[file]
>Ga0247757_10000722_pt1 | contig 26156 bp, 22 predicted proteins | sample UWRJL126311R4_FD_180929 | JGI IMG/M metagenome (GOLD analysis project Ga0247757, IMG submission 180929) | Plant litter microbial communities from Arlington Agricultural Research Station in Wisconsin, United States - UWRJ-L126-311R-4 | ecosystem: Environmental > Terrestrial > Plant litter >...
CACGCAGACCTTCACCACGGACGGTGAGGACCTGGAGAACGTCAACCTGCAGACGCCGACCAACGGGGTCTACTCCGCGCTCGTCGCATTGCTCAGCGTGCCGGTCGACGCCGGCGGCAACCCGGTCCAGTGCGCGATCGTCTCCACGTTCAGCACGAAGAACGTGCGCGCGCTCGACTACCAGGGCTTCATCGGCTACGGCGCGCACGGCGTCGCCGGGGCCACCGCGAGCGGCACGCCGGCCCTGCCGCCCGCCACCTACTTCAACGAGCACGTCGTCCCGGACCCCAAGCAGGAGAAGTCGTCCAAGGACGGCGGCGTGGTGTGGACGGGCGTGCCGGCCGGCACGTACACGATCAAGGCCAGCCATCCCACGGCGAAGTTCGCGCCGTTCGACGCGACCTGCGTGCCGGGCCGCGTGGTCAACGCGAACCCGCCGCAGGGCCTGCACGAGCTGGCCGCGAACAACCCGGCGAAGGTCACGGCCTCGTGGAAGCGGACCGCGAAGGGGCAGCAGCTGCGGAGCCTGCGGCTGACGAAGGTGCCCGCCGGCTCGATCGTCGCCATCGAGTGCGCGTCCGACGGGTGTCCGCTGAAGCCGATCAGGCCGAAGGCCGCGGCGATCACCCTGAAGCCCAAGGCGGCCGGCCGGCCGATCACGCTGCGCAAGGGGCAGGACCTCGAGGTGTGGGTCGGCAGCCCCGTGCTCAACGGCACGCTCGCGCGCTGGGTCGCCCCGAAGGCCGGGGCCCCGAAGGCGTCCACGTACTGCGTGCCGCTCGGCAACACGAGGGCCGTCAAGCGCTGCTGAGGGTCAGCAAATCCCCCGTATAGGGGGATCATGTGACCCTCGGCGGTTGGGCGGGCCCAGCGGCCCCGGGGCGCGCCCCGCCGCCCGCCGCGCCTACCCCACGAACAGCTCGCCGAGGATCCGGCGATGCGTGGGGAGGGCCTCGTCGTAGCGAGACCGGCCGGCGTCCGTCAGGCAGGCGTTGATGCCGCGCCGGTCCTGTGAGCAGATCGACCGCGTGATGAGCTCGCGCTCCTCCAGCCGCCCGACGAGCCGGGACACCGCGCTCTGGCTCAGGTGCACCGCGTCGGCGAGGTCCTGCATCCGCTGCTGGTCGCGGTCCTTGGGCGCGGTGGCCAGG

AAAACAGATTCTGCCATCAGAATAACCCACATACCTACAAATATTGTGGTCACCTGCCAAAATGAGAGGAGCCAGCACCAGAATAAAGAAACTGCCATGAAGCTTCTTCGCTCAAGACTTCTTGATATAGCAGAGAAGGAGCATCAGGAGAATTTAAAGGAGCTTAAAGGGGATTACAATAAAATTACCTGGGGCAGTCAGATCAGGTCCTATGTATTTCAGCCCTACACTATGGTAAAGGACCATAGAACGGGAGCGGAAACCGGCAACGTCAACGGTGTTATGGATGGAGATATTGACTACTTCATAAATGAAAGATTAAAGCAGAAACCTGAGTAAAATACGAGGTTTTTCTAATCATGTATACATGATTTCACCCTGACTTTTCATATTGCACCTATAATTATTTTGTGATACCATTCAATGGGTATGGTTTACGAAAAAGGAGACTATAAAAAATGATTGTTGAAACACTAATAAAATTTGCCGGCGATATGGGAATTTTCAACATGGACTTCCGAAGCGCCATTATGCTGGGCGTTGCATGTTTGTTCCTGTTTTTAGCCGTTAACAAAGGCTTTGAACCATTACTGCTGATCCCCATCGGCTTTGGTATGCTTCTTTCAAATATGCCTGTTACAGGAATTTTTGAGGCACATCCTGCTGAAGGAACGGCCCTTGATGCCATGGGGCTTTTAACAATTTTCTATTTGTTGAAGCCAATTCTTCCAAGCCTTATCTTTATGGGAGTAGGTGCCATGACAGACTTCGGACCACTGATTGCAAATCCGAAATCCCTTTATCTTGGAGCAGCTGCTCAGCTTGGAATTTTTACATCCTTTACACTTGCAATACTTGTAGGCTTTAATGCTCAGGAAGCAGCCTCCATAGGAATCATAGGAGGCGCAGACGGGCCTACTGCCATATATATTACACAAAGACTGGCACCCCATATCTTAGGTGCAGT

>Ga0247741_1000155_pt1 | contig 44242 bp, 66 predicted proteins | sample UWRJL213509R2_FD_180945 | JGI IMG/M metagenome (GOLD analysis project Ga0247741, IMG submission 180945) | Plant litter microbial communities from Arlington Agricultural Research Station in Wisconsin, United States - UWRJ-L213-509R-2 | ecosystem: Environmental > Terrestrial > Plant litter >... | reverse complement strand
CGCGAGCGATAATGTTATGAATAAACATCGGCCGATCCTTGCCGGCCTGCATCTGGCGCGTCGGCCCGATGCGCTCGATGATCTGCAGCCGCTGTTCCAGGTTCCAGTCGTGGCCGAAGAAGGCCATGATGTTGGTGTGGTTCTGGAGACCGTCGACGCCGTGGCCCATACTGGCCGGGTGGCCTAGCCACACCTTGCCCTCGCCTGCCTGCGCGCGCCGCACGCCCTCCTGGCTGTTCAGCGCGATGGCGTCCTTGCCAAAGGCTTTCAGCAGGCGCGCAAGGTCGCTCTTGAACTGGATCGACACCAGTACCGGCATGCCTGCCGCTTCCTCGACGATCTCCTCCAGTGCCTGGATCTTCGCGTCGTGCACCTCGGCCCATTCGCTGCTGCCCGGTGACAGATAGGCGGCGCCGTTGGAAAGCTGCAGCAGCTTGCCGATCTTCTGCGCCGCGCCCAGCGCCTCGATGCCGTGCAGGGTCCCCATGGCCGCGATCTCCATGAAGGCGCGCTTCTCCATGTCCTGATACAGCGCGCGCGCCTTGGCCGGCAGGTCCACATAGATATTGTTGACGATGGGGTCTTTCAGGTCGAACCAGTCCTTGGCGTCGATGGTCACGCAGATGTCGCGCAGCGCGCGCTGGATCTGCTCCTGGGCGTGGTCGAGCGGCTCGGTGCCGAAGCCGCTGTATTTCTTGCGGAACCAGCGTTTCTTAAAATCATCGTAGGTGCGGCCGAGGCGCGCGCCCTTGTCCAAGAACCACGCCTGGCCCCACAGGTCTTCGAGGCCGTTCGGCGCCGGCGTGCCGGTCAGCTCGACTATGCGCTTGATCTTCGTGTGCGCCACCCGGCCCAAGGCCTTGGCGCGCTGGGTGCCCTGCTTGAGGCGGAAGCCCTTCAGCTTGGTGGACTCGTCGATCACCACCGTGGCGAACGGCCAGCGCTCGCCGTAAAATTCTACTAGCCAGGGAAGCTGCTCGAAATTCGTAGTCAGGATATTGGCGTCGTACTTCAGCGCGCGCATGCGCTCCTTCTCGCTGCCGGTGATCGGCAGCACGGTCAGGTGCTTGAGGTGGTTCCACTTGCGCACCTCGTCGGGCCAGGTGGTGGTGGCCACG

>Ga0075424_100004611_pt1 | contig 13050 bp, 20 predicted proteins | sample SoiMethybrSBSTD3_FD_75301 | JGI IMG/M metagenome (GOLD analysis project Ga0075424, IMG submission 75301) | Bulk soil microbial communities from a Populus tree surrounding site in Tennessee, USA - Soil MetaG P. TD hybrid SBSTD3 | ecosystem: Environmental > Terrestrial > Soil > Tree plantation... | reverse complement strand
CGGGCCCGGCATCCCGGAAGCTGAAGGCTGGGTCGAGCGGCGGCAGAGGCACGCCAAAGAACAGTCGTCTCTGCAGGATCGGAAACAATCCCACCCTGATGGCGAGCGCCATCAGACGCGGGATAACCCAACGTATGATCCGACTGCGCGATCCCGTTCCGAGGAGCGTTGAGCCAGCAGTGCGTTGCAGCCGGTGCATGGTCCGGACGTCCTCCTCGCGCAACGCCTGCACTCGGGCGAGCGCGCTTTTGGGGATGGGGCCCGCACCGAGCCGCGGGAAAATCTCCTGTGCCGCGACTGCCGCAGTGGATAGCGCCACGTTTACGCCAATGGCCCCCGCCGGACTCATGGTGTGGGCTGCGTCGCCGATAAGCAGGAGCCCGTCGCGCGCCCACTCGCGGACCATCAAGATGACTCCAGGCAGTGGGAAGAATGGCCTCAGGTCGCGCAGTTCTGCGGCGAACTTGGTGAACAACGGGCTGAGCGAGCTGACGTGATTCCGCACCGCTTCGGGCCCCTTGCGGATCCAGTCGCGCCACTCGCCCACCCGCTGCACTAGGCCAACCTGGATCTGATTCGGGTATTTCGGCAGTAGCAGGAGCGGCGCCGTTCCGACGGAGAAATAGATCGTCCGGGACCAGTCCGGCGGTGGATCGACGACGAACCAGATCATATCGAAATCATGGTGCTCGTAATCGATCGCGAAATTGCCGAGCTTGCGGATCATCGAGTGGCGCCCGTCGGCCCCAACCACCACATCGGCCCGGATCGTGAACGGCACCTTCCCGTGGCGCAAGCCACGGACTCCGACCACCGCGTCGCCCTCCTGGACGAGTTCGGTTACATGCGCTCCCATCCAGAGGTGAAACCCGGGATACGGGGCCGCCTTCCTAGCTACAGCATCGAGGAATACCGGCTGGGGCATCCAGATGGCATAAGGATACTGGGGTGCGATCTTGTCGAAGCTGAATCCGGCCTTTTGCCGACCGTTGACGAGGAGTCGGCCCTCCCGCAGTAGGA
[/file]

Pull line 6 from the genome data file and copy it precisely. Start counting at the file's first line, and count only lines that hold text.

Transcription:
>Ga0075424_100004611_pt1 | contig 13050 bp, 20 predicted proteins | sample SoiMethybrSBSTD3_FD_75301 | JGI IMG/M metagenome (GOLD analysis project Ga0075424, IMG submission 75301) | Bulk soil microbial communities from a Populus tree surrounding site in Tennessee, USA - Soil MetaG P. TD hybrid SBSTD3 | ecosystem: Environmental > Terrestrial > Soil > Tree plantation... | reverse complement strand